In her biographical profile for Youth Voices in 2013, Esther Lee noted that “when the Civil War erupted,” Elisha Albright Hoffman “served with the 47th Pennsylvania Infantry Division.” Unfortunately, she was mistaken and inadvertently created a problem for future historians researching Pennsylvania Civil War regiments, as well as future genealogists who may research Hoffman, and it was an error which could have easily been avoided by simply verifying Hoffman’s Civil War service record, which has been conveniently posted online by the Pennsylvania State Archives via its Civil War Veterans’ Card File system.
Regrettably, his official memorial on Find A Grave also currently presents this same incorrect information about his military record.
Hoffman enrolled for Civil War duty with the “47th Pennsylvania Militia, Emergency of 1863,” but did not ever serve with the “47th Pennsylvania Infantry Division” (correct name: “47th Regiment, Pennsylvania Volunteer Infantry”, or “47th Pennsylvania Volunteers,” or “47th Pennsylvania Volunteer Infantry”).
This is a vitally important distinction for historians, family history researchers, and news reporters because both of these Pennsylvania military units had vastly different functions and terms of service. The first of the two units – the 47th Pennsylvania Militia (the unit with which Hoffman served), was only a short-term regiment, formed to defend the Keystone State from the threat of invasion by forces of the Confederate States of America during the Summer of 1863. The men who enrolled with his regiment (like Hoffman) were only ever stationed within the borders of Pennsylvania.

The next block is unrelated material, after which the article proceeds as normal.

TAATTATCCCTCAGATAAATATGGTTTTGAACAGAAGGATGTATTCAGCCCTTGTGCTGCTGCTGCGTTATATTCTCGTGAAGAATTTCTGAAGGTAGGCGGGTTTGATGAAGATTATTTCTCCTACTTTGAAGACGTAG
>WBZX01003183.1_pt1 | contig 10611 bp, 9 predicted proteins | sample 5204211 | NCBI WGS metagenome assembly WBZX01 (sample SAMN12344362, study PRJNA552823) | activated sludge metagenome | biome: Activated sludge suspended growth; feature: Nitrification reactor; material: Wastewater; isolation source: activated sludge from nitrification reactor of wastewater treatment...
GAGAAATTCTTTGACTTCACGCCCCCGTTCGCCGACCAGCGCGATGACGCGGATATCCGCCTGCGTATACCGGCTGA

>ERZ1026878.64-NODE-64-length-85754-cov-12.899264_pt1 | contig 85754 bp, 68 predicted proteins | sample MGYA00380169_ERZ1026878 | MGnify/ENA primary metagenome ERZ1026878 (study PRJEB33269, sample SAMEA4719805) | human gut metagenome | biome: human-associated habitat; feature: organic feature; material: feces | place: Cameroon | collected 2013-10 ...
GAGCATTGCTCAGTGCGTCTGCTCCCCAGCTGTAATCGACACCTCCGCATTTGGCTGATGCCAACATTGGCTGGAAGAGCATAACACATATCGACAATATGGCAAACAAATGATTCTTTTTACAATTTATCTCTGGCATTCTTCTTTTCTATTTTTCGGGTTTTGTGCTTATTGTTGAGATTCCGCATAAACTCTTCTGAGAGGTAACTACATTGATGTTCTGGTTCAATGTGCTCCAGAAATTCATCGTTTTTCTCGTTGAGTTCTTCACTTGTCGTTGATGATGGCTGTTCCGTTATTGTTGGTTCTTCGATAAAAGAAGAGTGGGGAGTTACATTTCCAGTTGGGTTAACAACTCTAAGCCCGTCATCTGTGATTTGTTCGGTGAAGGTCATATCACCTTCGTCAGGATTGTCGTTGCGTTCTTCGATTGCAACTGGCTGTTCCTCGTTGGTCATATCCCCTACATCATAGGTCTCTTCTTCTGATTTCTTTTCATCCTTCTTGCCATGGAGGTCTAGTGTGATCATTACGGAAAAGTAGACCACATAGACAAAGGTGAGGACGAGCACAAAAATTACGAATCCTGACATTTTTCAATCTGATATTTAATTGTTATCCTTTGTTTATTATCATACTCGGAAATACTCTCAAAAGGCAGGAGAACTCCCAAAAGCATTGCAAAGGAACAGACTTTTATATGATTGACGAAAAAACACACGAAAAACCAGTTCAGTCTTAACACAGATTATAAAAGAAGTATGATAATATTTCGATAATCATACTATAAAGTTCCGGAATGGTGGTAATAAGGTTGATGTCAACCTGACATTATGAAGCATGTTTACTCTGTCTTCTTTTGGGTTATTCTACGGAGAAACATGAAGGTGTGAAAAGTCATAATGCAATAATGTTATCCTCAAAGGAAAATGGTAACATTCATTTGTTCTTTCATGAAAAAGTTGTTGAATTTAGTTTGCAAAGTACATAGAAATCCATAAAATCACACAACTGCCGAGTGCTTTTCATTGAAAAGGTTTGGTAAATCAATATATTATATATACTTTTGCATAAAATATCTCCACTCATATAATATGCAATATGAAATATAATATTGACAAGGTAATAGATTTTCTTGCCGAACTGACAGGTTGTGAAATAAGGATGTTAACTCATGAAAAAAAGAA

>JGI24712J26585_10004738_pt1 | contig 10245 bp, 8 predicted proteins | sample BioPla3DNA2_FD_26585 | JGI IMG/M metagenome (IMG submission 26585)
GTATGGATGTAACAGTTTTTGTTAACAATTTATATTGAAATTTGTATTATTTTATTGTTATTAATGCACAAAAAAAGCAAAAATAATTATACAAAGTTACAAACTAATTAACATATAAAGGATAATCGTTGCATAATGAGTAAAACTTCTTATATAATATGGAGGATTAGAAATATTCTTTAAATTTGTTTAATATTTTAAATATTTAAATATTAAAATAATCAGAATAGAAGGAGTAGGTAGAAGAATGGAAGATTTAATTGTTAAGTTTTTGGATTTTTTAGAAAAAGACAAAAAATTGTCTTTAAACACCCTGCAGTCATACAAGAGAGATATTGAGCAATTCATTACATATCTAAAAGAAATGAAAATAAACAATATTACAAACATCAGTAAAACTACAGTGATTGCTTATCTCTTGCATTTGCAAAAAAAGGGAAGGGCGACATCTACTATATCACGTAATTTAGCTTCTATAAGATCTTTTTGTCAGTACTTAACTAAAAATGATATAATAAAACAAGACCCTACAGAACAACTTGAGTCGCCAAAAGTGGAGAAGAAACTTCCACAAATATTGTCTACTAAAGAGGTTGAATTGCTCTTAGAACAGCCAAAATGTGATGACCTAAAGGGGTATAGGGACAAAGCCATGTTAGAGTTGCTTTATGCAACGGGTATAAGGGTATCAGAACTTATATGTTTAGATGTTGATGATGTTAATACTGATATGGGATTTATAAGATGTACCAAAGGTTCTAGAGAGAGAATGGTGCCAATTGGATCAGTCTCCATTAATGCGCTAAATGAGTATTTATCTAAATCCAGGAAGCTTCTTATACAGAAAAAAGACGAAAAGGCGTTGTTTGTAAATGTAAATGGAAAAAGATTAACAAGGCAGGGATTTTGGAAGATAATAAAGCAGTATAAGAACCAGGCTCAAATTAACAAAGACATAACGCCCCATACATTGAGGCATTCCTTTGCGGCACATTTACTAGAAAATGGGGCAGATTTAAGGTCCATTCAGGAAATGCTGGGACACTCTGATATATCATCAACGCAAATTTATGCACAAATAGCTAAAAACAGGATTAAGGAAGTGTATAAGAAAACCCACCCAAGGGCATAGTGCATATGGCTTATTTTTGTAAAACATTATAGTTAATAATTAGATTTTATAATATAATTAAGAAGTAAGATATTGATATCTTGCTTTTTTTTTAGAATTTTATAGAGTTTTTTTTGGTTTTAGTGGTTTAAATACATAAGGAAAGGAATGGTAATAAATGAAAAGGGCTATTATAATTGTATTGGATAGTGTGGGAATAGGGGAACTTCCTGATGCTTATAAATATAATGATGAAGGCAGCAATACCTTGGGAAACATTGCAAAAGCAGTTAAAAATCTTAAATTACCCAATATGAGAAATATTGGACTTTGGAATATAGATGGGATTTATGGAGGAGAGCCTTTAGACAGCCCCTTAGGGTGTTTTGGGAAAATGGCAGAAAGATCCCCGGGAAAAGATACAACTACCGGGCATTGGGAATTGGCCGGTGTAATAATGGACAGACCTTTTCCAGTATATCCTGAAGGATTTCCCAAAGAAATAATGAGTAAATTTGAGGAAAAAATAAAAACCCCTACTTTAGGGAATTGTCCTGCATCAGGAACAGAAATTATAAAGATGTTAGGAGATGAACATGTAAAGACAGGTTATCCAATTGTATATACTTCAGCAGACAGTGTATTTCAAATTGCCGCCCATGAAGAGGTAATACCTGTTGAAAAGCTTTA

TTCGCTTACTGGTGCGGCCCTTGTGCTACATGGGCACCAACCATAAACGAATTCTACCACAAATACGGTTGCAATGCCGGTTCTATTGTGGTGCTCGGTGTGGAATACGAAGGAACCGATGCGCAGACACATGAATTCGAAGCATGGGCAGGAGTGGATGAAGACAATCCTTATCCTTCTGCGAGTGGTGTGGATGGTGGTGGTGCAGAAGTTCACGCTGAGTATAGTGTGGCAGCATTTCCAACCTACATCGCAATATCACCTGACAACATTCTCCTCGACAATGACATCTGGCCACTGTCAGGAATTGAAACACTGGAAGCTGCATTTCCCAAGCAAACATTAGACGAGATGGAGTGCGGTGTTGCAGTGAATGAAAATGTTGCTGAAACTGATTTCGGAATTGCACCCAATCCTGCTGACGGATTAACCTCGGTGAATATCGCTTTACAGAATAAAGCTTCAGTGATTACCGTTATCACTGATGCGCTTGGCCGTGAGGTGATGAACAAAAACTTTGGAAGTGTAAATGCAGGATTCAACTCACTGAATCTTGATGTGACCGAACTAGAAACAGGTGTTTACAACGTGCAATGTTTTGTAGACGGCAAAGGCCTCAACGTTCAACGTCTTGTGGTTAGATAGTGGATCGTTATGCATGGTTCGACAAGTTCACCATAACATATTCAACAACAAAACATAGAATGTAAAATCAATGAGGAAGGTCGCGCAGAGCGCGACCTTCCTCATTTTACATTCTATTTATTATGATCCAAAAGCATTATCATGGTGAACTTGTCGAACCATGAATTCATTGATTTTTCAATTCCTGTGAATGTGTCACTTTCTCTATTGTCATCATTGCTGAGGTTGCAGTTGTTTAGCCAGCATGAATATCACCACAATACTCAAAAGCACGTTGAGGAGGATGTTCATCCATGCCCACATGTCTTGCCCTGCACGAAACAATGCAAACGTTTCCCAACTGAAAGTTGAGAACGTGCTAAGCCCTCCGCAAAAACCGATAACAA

The other regiment – the 47th Pennsylvania Volunteer Infantry (the primary subject of this website) – served from 1861-1865, and was sorely tested in battle with tours of duty taking its men from Harrisburg to the Washington, D.C. area and Virginia (1861); Florida and South Carolina (1862); Florida (for the entire year of 1863 when Hoffman was serving with the militia in Pennsylvania); Louisiana, Virginia and West Virginia (1864); and Virginia, Washington, D.C., Georgia, and South Carolina (1865).
Brief Overview of the Life of Elisha Albright Hoffman
Born in Orwigsburg, Schuylkill County, Pennsylvania on 7 May 1839, Elisha Albright Hoffman was the son of Franklin A Hoffman (1806-1894), an Evangelical minister, and “grew up singing sacred hymns both in church and in the home with his parents,” according to William Bjornstad, author of a biographical sketch about Hoffman. “He possessed natural musical abilities and never attended a music school.” He was also the younger brother of Hannah Louisa (Hoffman) Clewell (1834-1908).
After completing his studies in the public schools of Philadelphia, he enrolled in the Union Bible Seminary in New Berlin, Pennsylvania – an educational and career path which was temporarily interrupted by the 1863 arrival of America’s Civil War on the doorstep of the great Keystone State of Pennsylvania.